kaffyr (kaffyr) wrote,
kaffyr
kaffyr

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Dept. of Outsiders are Family

Welcome Home

 
  I'm a very happy kaffyr right now.
   We have a lovely neighbor, a sweet woman with a smile that lights up her face, and an open-hearted approach to life that makes her a bit of a treasure. We've gradually been getting to know her better, taking that journey from neighbor to friend, and that's great all by itself.
    Today she talked to BB, (who walks her blind dog for her when she's at work as a teacher) and said she'd gotten a couple of extra tickets to a Janis Ian show at one of our local small - and very good - venues. Would we like to go?
    Yes we would.
    When I was a young woman of, oh, about 23 or 24, Janis Ian's songs were definitely a part of my life. "At Seventeen" had the importance for me that it had for a lot of young women who knew very well what the words meant. It was an outsider's hymn for, as she sang, those of us with ravaged faces, lacking in the social graces.*
    I don't recall thinking this back then, but I know now that I loved that song because it spoke to my other outsider status. I was a science fiction lover. Those of you who are the same, you know what I mean when I say that.
     I've loved science fiction and fantasy since at least the age of four, even before I could read, when the best stories I could hear were of magic, and rockets, fairies and aliens, the future and the impossible. I have no idea why; it's simply the case. And as soon as I could read by myself, I knew what I wanted to read.
    My mother bought me the books, because she knew I loved them, and she loved me - but she didn't understand why I was so passionate about them. My brother made fun of me. Other adults were bemused at best, uncomprehending in the main and disapproving upon many disheartening occasions. My contemporaries? Don't ask. Even my closest friends, all of whom shared my outsider geekdom to some extent, looked at me with a touch of pity.
    I found my home in science fiction fandom when I was just shy of my 22nd birthday, and I walked into the Fountainbleu Hotel to attend my first science fiction convention; Suncon, the 1977 world science fiction convention in Miami.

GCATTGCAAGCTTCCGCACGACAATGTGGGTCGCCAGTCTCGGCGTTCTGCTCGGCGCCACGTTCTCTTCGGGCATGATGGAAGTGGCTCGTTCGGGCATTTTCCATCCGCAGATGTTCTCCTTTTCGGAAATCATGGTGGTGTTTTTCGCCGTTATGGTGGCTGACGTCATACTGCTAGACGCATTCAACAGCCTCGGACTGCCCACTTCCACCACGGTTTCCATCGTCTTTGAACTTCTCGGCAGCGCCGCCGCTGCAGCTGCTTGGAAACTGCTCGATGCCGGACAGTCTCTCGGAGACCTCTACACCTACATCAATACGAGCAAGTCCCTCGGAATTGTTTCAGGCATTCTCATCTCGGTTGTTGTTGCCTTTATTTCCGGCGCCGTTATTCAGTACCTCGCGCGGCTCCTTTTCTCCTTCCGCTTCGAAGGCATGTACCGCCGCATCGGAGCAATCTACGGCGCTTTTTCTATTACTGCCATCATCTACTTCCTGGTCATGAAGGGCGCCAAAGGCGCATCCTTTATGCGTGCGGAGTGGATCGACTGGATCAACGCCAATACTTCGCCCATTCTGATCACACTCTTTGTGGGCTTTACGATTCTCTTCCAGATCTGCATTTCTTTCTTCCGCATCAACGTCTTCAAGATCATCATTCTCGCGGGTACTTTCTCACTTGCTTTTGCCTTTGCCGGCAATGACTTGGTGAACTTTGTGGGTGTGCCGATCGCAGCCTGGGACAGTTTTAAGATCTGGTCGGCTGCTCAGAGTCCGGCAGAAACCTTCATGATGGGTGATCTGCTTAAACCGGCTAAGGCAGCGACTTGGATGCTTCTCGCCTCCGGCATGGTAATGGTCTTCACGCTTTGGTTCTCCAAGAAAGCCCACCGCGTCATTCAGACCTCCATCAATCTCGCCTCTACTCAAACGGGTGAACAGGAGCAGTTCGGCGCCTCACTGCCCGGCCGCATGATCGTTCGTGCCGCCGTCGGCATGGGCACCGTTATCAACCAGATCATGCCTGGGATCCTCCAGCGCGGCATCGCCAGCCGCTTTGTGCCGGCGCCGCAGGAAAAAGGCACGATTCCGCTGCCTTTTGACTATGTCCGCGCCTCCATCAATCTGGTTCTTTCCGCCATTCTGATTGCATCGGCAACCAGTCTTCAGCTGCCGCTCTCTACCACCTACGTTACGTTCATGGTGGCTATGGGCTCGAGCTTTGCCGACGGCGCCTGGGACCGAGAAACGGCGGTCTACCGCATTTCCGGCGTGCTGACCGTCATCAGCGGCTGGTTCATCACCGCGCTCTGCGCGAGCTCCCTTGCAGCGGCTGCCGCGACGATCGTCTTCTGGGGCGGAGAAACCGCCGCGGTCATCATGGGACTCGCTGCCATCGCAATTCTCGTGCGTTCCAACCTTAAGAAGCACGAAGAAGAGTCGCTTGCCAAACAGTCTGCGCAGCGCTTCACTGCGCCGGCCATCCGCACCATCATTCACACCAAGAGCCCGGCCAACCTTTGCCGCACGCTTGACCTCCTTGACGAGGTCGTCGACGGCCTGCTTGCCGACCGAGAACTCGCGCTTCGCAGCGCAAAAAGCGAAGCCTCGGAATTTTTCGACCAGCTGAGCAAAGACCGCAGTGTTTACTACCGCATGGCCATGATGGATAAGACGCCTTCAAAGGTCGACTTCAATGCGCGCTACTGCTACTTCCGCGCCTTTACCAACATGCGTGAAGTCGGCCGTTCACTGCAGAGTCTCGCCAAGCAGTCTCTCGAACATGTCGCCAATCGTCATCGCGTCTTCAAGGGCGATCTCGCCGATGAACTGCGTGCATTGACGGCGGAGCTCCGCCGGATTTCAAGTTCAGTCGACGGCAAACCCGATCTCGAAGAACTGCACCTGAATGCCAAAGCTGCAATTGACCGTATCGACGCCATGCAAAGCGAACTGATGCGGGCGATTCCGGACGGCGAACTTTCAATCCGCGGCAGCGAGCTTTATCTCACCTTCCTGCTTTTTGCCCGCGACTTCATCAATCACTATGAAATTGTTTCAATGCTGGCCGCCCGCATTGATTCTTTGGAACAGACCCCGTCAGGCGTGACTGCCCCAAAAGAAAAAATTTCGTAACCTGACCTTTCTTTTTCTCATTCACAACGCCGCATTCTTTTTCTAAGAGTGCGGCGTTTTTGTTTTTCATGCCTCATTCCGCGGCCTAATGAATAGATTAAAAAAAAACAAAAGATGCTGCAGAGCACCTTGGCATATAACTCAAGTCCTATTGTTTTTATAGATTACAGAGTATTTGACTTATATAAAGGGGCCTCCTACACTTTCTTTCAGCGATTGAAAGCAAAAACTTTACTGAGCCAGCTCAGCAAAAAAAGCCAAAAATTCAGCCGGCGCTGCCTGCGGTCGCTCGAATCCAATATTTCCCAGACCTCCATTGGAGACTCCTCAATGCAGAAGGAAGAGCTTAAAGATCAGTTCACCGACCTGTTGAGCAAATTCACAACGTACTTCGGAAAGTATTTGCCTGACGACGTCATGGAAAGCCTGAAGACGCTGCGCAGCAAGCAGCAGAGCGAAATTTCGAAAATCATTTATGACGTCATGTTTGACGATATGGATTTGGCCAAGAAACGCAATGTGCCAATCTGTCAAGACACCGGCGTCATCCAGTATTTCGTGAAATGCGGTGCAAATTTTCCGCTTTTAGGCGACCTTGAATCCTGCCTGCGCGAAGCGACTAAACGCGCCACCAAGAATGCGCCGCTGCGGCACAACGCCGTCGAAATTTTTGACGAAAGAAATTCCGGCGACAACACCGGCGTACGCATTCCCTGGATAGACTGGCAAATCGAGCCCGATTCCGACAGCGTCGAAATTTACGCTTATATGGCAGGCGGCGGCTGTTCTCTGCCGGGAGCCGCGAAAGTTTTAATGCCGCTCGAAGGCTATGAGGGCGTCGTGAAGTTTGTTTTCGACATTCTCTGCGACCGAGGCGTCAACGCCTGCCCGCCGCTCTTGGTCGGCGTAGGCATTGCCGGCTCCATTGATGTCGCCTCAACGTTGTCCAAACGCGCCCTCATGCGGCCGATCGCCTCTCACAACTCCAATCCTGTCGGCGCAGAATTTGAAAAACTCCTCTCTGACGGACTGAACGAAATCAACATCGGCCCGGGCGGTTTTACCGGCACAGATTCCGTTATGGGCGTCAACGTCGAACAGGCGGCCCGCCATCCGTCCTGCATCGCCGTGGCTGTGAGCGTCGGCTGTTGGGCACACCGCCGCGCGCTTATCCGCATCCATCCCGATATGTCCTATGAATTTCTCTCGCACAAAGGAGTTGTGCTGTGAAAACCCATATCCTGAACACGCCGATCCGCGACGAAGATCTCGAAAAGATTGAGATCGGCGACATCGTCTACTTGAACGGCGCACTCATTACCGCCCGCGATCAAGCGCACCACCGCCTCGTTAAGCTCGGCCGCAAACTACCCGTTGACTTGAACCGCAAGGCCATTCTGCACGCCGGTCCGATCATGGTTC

I mean it. I found my home, and my people, my family.
    And the world has turned a lot since then. Science fiction brought me to fandom, and fandom brought me to the United States, and to Chicago, and to BB. BB brought me to rock and roll, and then we headed to Minicon and discovered music there and then we grew a family of our own and raised our own musical fan so the road has been both circuitous and circular. And there have been lots more stops along the way, and they all began with science fiction. And the road's continued, of course; for me, that's meant DW fandom and TWoP and then LJ and reading fanfic and then writing it. Quite the ongoing journey.
    Amid all of this, I sort of forgot Janis Ian and how much her music meant to me, how much "At Seventeen" meant to me, until last year, when gerisullivan sent BB and I a link to this song by Janis Ian; "Welcome Home," ** which she had written to the music of "At Seventeen."
    I listened to it. I started to cry before it reached the half way point.
    Janis Ian was a science fiction fan.
    She had written the song (also known as The Nebulas Song) and performed it in her role  as toastmistress for the 2009 Nebula Awards. I learned that; I learned she'd written science fiction. I learned, through the song, that she read and loved many of the same authors that had helped me get through life.
    I learned, most of all, that she was part of my family.
    Tonight I stood at the back of a lovely little hall, and didn't mind that I had no place to sit, even when my two-inch-heeled boots were giving me hell. I didn't mind that my mascara started running half-way through the first song she sang, that I leaked like a faucet regularly for the rest of the show.
    Because her voice is still beautiful. Her guitar playing is stellar. Her wit is brilliantly friendly. Her smile is another one that lights up the room. Her words are still aimed straight at my heart. She spoke to me when I was young, and I remember that. But she speaks to me now, and I know she's family.
    After the show I got the chance to thank her for "Welcome Home" and she smiled when I thanked her for putting Cordwainer Smith into the lyrics. And I was very proud of myself for not breaking down in tears again, while I spoke to her.
    And I came home with a smile on my face and two outsider's hymns in my head and in my heart. And they had the same tune, and they reminded me that I have family. That I'm home.
   



* I didn't know it at the time, but it was an outsider's hymn for a lot of guys, as BB reminded me.

** Oh, and you should definitely visit Janis Ian's website, because it's cool, and has things you might be interested in. Also, you can access "Welcome Home" from the site, if the link above doesn't work right.

Tags: family, fandom, good people, lovely things, music, skiffy
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